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Due diligence defence against pollution liabilities

Defence of due diligence to the rescue! A few days ago, The Marathassa, which had spilled 2700 ltrs of bunker oil in Vancouver's English Bay on her maiden voyage in 2015, was acquitted of all charges by a Canadian court.

The starting point was that both the Canadian Shipping Act and Migratory Birds Act provide a defence of due diligence. The Marathassa started off by arguing that it had taken all reasonable steps to avoid marine pollution, but could not prevent the leak from fuel tanks into pipe passage compt. and from there into the sea due to two unforeseeable shipbuilder defects.

Of more interest to the court was, what those reasonable steps were? Some of the important ones on which Marathassa was able to rely were:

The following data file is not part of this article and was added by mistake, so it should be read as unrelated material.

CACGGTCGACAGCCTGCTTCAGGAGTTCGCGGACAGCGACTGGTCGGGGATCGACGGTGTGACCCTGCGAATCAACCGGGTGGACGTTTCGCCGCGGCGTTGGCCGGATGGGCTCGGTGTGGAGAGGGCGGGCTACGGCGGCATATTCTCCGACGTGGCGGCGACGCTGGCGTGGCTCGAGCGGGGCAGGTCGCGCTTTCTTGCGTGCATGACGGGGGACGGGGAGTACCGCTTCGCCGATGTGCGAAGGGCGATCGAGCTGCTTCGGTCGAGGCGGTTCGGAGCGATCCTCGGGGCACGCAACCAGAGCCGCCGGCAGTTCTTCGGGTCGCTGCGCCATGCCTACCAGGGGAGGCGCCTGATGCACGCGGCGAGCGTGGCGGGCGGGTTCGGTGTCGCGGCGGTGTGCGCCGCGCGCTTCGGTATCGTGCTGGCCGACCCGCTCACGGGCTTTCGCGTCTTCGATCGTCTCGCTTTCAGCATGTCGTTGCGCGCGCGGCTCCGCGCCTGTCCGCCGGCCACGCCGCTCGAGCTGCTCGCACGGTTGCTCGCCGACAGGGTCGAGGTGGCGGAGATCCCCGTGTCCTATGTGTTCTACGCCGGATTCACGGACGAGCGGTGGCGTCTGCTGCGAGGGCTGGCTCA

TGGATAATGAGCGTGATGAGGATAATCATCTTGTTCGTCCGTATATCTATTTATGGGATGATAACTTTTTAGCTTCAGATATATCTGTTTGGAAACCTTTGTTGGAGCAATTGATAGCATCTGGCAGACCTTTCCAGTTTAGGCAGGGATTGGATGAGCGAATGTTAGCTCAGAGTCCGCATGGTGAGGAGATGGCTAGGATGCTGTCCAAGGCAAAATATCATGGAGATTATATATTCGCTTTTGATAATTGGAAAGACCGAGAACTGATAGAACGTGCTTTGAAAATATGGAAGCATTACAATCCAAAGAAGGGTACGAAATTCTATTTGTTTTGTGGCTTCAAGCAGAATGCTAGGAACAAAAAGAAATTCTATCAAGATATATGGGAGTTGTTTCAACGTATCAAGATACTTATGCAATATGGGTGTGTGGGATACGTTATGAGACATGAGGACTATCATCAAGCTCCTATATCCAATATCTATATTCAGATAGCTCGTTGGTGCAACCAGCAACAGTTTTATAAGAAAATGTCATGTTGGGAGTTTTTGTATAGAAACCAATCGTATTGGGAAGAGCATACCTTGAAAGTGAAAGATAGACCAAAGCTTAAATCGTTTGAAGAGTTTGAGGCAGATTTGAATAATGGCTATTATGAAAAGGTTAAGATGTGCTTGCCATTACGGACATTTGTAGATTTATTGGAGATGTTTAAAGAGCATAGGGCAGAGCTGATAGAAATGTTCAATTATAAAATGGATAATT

- Content of SMS manuals

- Recruitment & training of crew

- Familiarization of crew in shipyard prior to delivery of the vessel

- Onboard familiarization after delivery with safety and pollution prevention systems

- Programme of safety inspections and drills

- Sounding frequency for void spaces

- Bunkering procedures

- Testing of alarms and training in responding to them

- Compliance with SOPEP – specifically wrg to express requirement for taking samples of spill in water

- View of Canadian pilots & Transport Canada inspectors on crew performance

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